Feeds

Space boffins, oil giants, nuke plants 'raided' by MYSTERY code nasty

Spain, Kyrgyzstan, Mongolia, China, this malware has had quite a trip, we're told

Internet Security Threat Report 2014

A piece of government-bothering malware called NetTraveler has been active since 2004 - and targets agencies and organisations involved in space exploration, nanotechnology, nuclear power, lasers, medicine, communications and more.

And that's according to researchers at security biz Kaspersky Lab.

More than 350 high-profile outfits in 40 countries have been hit by strains of NetTraveler, we're told. Embassies, oil and gas corporations, research institutes, military contractors and activists have been compromised by the software nasty over the years, it is claimed.

Attackers wielding the Windows malware typically infiltrated their targets with a combination of spear-phishing emails and booby-trapped Microsoft Office documents that exploit software vulnerabilities, specifically CVE-2012-0158 and CVE-2010-3333.

Updates to fix the security bugs were available from Microsoft at the time of the attacks, so delayed or incompetent patch rollouts were a big contributing factor in the spread of NetTraveler.

Researchers at Kaspersky Lab obtained and analysed logs of infections from several of the malware's central command-and-control servers, which remotely control the thing once it is installed on a machine. The files showed that data was harvested from the compromised computers.

The top 10 targeted countries were an odd mix: Mongolia came top of the table, followed by Russia, India, Kazakhstan, Kyrgyzstan, China, Tajikistan, South Korea, Spain and Germany. It is worth noting that the Chinese military has a large training area located in Inner Mongolia, where it practises cyber-warfare techniques.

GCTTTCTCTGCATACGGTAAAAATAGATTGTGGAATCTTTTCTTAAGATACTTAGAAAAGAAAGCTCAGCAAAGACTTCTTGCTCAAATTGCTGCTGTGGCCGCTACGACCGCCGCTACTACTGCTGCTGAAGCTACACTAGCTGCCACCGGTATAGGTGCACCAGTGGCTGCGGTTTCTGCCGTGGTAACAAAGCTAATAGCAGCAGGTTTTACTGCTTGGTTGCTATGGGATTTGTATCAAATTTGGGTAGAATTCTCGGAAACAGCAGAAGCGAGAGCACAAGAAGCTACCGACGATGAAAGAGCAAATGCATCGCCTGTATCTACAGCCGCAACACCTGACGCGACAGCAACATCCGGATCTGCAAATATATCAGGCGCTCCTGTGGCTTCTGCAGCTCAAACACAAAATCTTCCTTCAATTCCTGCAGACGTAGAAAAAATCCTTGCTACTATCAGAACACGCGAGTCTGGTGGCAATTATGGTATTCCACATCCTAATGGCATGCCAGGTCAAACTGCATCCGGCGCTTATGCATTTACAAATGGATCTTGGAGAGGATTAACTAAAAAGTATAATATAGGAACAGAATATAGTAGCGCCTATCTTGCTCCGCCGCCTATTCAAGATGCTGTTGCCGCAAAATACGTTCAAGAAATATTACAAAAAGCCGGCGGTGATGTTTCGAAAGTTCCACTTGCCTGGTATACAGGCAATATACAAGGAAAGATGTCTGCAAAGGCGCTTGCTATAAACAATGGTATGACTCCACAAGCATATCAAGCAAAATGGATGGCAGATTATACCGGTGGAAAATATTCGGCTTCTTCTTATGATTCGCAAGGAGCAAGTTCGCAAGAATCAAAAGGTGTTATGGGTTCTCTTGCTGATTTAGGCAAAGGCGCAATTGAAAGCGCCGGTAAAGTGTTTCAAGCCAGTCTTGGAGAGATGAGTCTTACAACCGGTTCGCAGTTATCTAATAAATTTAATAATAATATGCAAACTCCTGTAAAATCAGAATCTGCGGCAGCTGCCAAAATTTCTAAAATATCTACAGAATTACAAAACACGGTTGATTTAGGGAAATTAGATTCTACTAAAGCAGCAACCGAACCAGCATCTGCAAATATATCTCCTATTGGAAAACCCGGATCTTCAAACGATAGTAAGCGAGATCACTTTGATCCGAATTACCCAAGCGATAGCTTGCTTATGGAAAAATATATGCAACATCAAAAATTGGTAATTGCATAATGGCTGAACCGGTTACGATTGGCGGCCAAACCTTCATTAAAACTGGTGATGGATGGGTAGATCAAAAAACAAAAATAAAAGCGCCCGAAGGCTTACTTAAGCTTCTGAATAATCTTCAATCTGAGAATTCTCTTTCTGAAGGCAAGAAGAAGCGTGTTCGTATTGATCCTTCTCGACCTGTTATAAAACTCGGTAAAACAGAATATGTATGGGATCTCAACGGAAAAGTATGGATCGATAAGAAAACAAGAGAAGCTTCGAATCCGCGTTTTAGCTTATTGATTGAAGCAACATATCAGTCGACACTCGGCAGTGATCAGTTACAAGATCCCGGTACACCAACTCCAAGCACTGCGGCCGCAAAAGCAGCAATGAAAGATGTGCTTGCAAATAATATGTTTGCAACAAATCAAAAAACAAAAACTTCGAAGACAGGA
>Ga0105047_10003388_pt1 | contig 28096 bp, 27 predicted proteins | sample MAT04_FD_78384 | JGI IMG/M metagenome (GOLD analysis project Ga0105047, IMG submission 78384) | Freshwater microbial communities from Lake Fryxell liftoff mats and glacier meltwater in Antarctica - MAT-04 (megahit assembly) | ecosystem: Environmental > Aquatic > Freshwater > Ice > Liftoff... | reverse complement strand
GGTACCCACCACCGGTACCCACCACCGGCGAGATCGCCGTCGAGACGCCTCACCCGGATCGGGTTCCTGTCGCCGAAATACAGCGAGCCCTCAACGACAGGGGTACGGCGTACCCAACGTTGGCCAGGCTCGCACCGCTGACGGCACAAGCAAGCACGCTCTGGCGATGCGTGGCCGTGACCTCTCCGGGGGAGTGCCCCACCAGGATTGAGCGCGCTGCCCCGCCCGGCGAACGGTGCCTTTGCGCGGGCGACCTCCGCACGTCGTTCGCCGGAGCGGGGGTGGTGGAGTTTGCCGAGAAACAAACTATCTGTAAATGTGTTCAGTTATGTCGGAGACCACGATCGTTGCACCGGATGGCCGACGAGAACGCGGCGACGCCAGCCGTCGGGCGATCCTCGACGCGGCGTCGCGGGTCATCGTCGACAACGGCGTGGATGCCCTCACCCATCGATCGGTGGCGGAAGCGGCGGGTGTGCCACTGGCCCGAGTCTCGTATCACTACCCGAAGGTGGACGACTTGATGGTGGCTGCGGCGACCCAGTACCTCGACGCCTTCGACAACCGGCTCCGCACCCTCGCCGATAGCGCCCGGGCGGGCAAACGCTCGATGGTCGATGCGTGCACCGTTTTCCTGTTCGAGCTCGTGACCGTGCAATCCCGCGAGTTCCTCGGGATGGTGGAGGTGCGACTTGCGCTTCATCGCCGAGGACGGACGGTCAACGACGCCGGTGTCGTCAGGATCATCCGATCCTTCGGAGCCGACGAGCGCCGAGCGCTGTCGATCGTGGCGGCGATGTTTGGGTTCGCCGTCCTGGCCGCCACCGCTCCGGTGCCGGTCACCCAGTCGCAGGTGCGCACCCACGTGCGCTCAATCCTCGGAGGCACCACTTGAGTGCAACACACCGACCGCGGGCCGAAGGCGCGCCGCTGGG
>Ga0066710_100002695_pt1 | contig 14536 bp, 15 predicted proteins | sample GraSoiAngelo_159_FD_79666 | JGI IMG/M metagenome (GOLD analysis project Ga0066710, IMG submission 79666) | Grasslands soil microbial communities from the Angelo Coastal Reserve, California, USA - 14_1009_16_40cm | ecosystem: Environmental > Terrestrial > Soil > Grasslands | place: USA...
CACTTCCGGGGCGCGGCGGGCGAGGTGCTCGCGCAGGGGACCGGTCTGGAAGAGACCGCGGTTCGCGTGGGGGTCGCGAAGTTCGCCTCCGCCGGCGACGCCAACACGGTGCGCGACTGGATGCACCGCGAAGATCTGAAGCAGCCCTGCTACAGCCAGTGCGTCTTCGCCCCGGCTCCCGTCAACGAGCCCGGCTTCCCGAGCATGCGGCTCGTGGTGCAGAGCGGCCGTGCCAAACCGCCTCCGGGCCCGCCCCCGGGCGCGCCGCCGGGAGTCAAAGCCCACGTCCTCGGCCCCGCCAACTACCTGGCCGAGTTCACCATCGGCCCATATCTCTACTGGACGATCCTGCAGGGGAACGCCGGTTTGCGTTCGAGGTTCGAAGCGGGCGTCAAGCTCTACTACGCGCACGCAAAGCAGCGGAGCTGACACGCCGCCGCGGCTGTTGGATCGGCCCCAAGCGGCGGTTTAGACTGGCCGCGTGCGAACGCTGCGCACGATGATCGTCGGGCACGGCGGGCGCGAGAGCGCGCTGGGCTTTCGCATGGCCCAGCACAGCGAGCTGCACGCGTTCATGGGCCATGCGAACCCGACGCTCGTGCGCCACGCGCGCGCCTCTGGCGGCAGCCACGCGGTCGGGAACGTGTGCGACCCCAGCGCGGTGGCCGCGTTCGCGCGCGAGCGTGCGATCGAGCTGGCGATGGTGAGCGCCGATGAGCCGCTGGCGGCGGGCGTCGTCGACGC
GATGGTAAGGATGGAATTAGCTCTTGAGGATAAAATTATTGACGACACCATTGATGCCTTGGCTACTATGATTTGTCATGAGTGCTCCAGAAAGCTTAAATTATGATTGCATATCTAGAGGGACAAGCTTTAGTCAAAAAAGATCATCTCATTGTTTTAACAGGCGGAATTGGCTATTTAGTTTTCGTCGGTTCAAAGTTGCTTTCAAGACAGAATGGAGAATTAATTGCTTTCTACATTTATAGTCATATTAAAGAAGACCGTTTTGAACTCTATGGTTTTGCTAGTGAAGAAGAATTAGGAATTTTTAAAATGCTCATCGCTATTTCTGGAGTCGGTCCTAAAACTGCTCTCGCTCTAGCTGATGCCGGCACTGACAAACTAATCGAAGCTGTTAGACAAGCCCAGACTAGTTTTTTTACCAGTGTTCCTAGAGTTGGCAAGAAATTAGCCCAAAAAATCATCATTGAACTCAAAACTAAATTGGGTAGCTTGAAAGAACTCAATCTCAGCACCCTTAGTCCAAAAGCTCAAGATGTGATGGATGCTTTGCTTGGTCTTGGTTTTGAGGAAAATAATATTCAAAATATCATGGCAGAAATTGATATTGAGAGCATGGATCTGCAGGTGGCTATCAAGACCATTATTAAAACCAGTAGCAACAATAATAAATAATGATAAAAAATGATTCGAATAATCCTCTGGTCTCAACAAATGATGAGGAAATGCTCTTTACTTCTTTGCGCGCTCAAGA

Six victims were infected by both NetTraveler and Red October, another cyberespionage operation uncovered by Kaspersky Labs. However, no direct links between the NetTraveler attackers and the Red October miscreants was unearthed. More details on NetTraveler can be found in a blog post by threat researchers Securelist. ®

Top 5 reasons to deploy VMware with Tegile

More from The Register

next story
UK smart meters arrive in 2020. Hackers have ALREADY found a flaw
Energy summit bods warned of free energy bonanza
DRUPAL-OPCALYPSE! Devs say best assume your CMS is owned
SQLi hole was hit hard, fast, and before most admins knew it needed patching
Knock Knock tool makes a joke of Mac AV
Yes, we know Macs 'don't get viruses', but when they do this code'll spot 'em
Feds seek potential 'second Snowden' gov doc leaker – report
Hang on, Ed wasn't here when we compiled THIS document
Mozilla releases geolocating WiFi sniffer for Android
As if the civilians who never change access point passwords will ever opt out of this one
Why weasel words might not work for Whisper
CEO suspends editor but privacy questions remain
prev story

Whitepapers

Why cloud backup?
Combining the latest advancements in disk-based backup with secure, integrated, cloud technologies offer organizations fast and assured recovery of their critical enterprise data.
Forging a new future with identity relationship management
Learn about ForgeRock's next generation IRM platform and how it is designed to empower CEOS's and enterprises to engage with consumers.
High Performance for All
While HPC is not new, it has traditionally been seen as a specialist area – is it now geared up to meet more mainstream requirements?
New hybrid storage solutions
Tackling data challenges through emerging hybrid storage solutions that enable optimum database performance whilst managing costs and increasingly large data stores.
Reducing the cost and complexity of web vulnerability management
How using vulnerability assessments to identify exploitable weaknesses and take corrective action can reduce the risk of hackers finding your site and attacking it.